GSI Team Publishes Open Access Paper: “Comparing PFAS to Other Groundwater Contaminants: Implications for Remediation”

Charles Newell, David Adamson, Poonam Kulkarni, Blossom Nzeribe, and Hans Stroo are authors on a recently published paper in Remediation Journal titled: “Comparing PFAS to Other Groundwater Contaminants: Implications for Remediation”. This open access article provides a quantitative and qualitative evaluation of PFAS remediation challenges relative to those for other contaminants such as chlorinated solvents, petroleum hydrocarbons, and 1,4-dioxane. This analysis highlights that complete restoration of complex PFAS sites may be difficult, but past experiences with these other compounds should prove useful, including the use of alternative strategies to prevent excessive exposure of PFAS to human and ecological receptors.

Established groundwater contaminants such as chlorinated solvents and hydrocarbons have impacted groundwater at hundreds of thousands of sites around the United States and have been responsible for multibillion-dollar remediation expenditures. An important question is whether groundwater remediation for the emerging contaminant class comprised of per‐ and polyfluoroalkyl substances (PFAS) will be a smaller, similar, or a larger‐scale problem than the established groundwater contaminants.

A two‐pronged approach was used to evaluate this question in this paper. First, nine quantitative scale‐of‐remediation metrics were used to compare PFAS to four established contaminants: chlorinated solvents, benzene, 1,4‐dioxane, and methyl tert‐butyl ether. These metrics reflected the prevalence of the contaminants in the U.S., attenuation potential, remediation difficulty, and research intensity. Second, several key challenges identified with PFAS remediation were evaluated to see similar situations (qualitative analogs) that have been addressed by the remediation field in the past.

The results of the analysis show that four out of nine of the evaluated quantitative metrics (production, number of potential sites, detection frequency, required destruction/removal efficiency) indicate that the scale of PFAS groundwater remediation may be smaller compared to the current scale of remediation for conventional groundwater contaminants. One attenuation metric, median plume length, suggests that overall PFAS remediation could pose a greater challenge compared to hydrocarbon sites, but only slightly larger than chlorinated volatile organic compounds sites. The second attenuation metric, hydrophobic sorption, was not definitive regarding the potential scale of PFAS remediation. The final three metrics (regulatory criteria, in‐situ remediation capability, and research intensity) all indicate that PFAS remediation might end up being a larger scale problem than the established contaminants. An assessment of the evolution of groundwater remediation capabilities for established contaminants identified five qualitative analogs for key PFAS groundwater remediation issues: (a) low‐level detection analytical capabilities; (b) methods to assess the risk of complex chemical mixtures; (c) nonaqueous phase dissolution as an analog for partitioning, precursors, and back diffusion at PFAS sites; (d) predictions of long plume lengths for emerging contaminants; and (e) monitored natural attenuation protocols for other non‐degrading groundwater contaminants. Overall the evaluation of these five analogs provided some comfort that, while remediating the potential universe of PFAS sites will be extremely challenging, the groundwater community has relevant past experience that may prove useful. The quantitative metrics and the qualitative analogs suggest a different combination of remediation approaches may be needed to deal with PFAS sites and may include source control, natural attenuation, in‐situ sequestration, containment, and point‐of‐use treatment. However, as with many chlorinated solvent sites, while complete restoration of PFAS sites may be uncommon, it should be possible to prevent excessive exposure of PFAS to human and ecological receptors.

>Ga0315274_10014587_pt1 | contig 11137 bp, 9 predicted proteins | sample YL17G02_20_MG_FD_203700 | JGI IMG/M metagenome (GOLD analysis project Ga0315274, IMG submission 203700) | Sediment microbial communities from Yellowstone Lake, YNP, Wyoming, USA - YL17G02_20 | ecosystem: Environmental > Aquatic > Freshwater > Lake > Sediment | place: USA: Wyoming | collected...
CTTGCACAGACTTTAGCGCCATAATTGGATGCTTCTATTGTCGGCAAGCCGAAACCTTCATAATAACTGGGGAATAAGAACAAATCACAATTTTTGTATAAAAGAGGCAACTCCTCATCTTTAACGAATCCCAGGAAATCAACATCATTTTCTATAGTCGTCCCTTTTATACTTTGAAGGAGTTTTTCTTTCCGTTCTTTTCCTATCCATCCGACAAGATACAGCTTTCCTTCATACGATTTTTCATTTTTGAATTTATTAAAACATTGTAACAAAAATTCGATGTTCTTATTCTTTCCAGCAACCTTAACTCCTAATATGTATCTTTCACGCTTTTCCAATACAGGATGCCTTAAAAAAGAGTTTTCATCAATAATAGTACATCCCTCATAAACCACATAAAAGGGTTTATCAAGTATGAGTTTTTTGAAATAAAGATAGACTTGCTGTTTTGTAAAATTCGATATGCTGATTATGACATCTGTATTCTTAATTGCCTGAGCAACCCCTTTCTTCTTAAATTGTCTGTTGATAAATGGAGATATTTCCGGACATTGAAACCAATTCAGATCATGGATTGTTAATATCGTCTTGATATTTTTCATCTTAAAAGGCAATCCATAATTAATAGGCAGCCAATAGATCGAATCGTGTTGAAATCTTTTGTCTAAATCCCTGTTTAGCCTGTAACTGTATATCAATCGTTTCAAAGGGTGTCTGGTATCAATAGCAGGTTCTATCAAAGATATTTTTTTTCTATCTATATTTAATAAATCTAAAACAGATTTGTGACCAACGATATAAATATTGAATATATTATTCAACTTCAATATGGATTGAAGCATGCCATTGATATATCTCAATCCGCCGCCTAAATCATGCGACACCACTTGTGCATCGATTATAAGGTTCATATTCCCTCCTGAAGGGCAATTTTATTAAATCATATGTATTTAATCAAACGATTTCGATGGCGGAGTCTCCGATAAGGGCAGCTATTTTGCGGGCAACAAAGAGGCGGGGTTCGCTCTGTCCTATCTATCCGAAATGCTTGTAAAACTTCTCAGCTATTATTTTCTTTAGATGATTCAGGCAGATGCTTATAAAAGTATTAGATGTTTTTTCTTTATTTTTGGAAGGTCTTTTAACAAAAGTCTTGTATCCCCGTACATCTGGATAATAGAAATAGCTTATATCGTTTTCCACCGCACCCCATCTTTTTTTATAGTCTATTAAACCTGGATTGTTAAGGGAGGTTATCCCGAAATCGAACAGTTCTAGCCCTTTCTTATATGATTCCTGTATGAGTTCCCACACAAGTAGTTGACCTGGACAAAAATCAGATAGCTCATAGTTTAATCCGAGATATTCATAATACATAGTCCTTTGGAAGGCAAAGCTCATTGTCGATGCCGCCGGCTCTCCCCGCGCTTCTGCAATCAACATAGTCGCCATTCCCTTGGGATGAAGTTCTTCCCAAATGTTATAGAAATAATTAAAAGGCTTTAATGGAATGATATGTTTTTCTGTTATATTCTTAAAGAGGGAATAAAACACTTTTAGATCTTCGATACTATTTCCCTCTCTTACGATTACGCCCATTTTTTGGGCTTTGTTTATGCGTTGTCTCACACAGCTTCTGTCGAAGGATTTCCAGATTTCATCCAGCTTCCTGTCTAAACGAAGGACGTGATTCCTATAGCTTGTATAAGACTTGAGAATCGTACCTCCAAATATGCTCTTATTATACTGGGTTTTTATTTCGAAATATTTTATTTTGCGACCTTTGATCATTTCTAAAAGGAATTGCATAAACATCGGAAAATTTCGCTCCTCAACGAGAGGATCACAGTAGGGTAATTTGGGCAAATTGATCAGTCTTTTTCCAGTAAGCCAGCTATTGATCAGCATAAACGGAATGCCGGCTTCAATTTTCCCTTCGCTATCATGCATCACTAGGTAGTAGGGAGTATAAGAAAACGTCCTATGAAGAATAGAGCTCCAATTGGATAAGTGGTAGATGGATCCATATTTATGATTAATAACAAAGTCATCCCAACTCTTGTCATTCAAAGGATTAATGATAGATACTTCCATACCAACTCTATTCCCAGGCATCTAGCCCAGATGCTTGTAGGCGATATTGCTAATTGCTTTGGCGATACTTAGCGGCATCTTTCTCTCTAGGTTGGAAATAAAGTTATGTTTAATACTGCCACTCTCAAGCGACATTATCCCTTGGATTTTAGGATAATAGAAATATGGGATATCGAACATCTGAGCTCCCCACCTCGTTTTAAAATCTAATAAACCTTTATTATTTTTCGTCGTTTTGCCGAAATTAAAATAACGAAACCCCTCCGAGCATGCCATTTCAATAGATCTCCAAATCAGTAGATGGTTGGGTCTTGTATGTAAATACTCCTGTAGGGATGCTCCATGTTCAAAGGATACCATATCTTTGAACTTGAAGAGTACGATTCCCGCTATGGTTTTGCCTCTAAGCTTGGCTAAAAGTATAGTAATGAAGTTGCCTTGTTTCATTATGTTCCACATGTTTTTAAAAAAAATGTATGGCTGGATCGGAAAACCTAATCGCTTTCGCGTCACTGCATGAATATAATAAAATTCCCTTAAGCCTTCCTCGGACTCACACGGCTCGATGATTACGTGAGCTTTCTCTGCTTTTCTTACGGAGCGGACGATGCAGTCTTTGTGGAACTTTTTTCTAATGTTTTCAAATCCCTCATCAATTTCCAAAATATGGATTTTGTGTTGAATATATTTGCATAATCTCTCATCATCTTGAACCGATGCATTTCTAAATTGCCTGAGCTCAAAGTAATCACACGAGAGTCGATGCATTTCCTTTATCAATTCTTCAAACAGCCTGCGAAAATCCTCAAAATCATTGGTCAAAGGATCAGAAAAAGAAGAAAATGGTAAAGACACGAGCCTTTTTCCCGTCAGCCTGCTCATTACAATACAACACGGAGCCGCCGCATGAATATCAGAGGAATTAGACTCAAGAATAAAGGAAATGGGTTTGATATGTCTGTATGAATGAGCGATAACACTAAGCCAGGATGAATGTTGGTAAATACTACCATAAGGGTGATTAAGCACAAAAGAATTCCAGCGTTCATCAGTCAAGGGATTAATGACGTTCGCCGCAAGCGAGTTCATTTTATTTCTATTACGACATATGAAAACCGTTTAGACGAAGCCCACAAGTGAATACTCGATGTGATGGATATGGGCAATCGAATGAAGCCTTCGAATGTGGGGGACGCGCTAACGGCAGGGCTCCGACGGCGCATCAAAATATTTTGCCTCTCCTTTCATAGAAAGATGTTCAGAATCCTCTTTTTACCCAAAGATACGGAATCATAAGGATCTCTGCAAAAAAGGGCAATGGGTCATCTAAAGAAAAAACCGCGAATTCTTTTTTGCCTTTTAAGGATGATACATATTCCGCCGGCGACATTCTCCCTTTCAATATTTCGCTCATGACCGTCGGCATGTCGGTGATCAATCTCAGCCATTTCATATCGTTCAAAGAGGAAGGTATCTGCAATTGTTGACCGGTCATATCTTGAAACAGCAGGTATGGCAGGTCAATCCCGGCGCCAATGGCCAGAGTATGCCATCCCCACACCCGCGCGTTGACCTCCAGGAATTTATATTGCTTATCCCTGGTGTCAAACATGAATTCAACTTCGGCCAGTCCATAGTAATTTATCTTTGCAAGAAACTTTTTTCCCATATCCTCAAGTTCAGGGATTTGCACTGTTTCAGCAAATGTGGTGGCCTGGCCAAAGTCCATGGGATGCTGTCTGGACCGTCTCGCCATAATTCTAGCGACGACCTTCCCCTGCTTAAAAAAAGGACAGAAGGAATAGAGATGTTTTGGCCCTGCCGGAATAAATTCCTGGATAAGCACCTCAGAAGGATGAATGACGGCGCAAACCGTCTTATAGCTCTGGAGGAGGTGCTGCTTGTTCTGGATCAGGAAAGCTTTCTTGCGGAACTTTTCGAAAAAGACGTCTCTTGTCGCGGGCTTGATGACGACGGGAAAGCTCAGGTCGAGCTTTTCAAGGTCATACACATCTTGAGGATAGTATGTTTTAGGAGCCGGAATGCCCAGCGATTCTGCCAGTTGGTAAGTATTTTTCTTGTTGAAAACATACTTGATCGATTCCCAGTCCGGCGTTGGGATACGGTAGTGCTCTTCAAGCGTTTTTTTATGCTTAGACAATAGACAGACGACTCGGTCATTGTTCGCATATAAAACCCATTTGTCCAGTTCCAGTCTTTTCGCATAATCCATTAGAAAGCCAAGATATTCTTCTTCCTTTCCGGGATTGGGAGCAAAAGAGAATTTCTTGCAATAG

The paper is an open access article and can be downloaded free from the journal web site: 

For more information, please contact Charles Newell (This email address is being protected from spambots. You need JavaScript enabled to view it.), David Adamson (This email address is being protected from spambots. You need JavaScript enabled to view it.) or Hans Stroo (This email address is being protected from spambots. You need JavaScript enabled to view it.)